By Carl Friesen published March 30, 2012

How to Use Opinions to Create Powerful Content

They’re a staple of courtroom dramas everywhere — expert witnesses. These are individuals whose professional opinion is so valued that it can help sway, or even decide, the outcome of a court case. Clearly, informed opinion from appropriately qualified people has value in our society.

It’s something that also has value from a content marketing perspective. Opinion-oriented content can be fun to read, as well as informative, so it collects eyeballs. It can be a tremendously valuable source of information for anyone in decision-making mode — such as someone deciding on a new car, trying to find a lawyer specializing in intellectual property, or looking for guidance on how to vote.

It positions the author as a thought leader; someone who is invested enough in the topic to have a viewpoint and take a stand. It’s most useful if it’s a skilled individual who’s the “product” being marketed, making it ideal for marketing professional services.

Even better: Opinion content can be in written form, or in video, a podcast, or any other medium.

Take, for example, a mining engineer client I’ll call Hussein, who believes that mining companies must do more to manage the environmental effects of their mines after they’re closed. Water leaching through the mine waste and through the mine itself can pick up contaminants such as acids and metals, causing huge issues for ecosystems downstream.

Let’s look at ways opinion content can help Hussein show his expertise to members of the mining industry — potential clients for his skills in managing the water impacts of mining.

Stand-alone opinions

In working with Hussein, the first form of content I created was an article for a mining industry trade magazine. I interviewed Hussein about the issues he wanted to speak about, and studied the text of a keynote speech he had recently given at a conference on mine closure to gather enough information to (ghost) write an article for his byline.

This is an example of what I call stand-alone content in that this article wasn’t based on a previous development (as would be the case with “Review” or “Comment” content, described below).

Also, it was stand-alone in that there wasn’t a specific news hook or other event to hang the article on — like a mine whose tailings dam had burst recently, flooding contaminants downstream, for example. So, I had to put in some words up front, explaining why the issue is important to the industry’s financial and legal future.

For stand-alone content, it’s always best if you can find a news hook, so that when you include the right keywords and phrases, your content will get a ride on that event. For example, if your company offers solutions for cruise ship safety issues, now might be a good time to generate some opinion content on that, given recent news stories on cruise ship problems.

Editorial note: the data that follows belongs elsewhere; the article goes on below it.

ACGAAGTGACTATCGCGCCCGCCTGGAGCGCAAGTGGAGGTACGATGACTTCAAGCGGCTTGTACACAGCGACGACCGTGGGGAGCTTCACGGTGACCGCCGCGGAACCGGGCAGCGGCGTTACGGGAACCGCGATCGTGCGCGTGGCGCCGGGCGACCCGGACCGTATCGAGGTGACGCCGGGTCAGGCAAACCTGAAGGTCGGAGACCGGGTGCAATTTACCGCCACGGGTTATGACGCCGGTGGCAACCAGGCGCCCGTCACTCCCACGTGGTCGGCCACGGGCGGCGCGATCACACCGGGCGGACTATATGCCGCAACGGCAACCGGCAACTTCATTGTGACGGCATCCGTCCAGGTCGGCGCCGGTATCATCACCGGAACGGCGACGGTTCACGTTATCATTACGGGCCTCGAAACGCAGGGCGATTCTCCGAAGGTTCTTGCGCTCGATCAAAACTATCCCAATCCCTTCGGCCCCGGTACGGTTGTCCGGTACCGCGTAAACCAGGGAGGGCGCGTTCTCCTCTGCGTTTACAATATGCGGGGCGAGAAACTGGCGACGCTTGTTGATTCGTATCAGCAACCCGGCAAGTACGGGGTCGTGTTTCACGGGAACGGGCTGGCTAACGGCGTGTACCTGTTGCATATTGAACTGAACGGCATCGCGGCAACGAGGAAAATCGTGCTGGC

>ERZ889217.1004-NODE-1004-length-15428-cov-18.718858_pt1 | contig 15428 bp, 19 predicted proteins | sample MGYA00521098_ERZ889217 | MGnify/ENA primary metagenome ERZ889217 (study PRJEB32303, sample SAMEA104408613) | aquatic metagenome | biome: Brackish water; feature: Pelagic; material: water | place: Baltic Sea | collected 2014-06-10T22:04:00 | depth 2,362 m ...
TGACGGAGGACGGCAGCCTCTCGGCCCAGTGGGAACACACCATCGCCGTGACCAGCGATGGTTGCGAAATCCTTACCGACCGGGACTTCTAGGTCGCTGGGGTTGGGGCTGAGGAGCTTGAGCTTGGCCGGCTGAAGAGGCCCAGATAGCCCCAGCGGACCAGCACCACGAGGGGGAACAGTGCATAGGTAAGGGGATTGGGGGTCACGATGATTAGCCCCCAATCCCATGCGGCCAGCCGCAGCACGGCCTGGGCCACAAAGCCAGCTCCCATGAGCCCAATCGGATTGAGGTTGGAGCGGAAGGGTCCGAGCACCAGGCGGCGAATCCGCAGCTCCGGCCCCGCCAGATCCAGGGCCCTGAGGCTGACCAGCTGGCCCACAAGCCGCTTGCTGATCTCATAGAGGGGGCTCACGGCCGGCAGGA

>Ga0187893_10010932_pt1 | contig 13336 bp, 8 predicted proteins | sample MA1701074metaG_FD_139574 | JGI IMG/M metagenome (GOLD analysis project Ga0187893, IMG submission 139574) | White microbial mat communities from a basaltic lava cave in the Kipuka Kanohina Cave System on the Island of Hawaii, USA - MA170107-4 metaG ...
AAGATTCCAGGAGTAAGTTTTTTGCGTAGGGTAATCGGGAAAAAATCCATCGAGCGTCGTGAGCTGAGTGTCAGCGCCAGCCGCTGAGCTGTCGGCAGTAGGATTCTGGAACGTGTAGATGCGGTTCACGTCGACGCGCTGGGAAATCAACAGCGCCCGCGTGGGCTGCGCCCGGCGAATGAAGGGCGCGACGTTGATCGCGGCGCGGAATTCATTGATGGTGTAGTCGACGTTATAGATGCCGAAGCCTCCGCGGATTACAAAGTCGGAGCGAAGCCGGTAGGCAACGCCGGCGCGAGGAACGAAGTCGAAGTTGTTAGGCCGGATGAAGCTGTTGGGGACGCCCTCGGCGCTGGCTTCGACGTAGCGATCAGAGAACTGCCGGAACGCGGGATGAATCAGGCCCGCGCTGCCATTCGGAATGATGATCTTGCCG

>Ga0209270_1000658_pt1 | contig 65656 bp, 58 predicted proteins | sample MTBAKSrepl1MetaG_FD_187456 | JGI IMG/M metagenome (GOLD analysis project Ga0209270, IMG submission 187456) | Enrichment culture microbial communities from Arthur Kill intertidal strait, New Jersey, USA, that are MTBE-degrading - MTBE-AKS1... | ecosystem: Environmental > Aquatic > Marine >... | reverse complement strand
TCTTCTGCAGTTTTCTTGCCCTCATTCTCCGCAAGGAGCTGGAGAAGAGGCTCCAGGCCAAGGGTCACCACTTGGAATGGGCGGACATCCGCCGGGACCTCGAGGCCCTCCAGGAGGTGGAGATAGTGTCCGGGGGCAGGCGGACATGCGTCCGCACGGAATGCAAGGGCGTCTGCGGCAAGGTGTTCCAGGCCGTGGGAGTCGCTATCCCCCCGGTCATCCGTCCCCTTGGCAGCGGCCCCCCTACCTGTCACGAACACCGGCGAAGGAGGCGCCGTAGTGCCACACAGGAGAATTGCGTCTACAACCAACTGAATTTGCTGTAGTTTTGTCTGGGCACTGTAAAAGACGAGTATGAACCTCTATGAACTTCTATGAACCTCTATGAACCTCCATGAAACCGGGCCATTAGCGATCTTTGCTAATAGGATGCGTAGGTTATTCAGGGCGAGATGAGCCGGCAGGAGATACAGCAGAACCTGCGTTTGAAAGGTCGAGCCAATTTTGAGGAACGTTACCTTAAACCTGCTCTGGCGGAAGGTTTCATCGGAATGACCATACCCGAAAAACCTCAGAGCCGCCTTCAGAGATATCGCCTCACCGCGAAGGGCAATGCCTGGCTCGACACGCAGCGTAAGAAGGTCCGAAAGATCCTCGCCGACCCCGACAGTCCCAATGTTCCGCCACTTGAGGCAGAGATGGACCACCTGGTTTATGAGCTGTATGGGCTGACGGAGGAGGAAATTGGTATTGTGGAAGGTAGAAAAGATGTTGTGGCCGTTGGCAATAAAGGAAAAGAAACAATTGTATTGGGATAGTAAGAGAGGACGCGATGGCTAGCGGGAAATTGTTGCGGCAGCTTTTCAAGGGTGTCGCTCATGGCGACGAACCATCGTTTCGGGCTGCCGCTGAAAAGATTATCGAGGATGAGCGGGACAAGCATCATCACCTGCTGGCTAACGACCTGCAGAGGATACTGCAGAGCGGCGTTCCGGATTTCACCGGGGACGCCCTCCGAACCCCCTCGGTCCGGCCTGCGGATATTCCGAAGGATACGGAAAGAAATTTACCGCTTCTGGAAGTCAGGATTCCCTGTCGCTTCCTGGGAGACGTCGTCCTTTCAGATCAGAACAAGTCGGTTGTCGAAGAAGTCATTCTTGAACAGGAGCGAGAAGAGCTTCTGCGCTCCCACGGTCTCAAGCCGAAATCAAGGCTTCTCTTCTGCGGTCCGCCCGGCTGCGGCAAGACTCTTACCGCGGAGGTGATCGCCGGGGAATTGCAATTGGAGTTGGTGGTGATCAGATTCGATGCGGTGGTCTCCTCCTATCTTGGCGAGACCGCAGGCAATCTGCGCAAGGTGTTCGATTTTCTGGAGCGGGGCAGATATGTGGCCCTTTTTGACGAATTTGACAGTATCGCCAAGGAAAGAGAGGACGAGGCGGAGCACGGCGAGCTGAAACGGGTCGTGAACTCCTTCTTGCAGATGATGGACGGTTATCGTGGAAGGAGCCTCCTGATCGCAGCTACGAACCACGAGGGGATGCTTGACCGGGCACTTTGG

How to structure stand-alone content:

  • Explain the issue you’re commenting on, and why it’s important to the content user.
  • Give your viewpoint.
  • Explain the reasons you support that viewpoint, acknowledging and dealing with counter-arguments.
  • Along the way, you must state why your opinion matters — offer information on your relevant experience, your qualifications, or what your familiarity with the issues is based on.

Reviews

Content that analyzes or reviews recently-released books, movies, music albums, and the like has a long history. Now, we often see reviews of software, information technology, video games, social networking platforms, and other products that are written by traditional journalists, as well as by bloggers. But anyone can write a review, including subject-matter experts like Hussein.

A review draws strength from a content point of view in that it’s “news” (at least while the subject of the review is new). It can get a search engine boost just from being associated with a hot or trending topic (for example, the new iPad, or the first line of OLED television sets that hit the market).

A review positions the writer as being up to date with developments in her or his field.

In Hussein’s case, I might consider writing a review of a new technology for removing contaminants from water flowing out of a closed mine, or maybe a review of new mine closure legislation, such as that in the state of Western Australia.

Review-oriented content needs to cover these points (not necessarily in this order):

  • A description of the product
  • Comparison with its predecessor, and competing products
  • What’s new about it
  • Analysis of the advantages and disadvantages of the product
  • Potential applications of the product — as well as where its use should be avoided

Comments

If stand-alone opinion content has its origins in op-ed articles in newspapers, and reviews go back to literary book reviews, comments are rooted in letters to the editors of newspapers and magazines.

A comment is based on content generated by someone else. Like the review, it positions the author as being up to date with current developments — particularly if the comment is posted soon after the original article.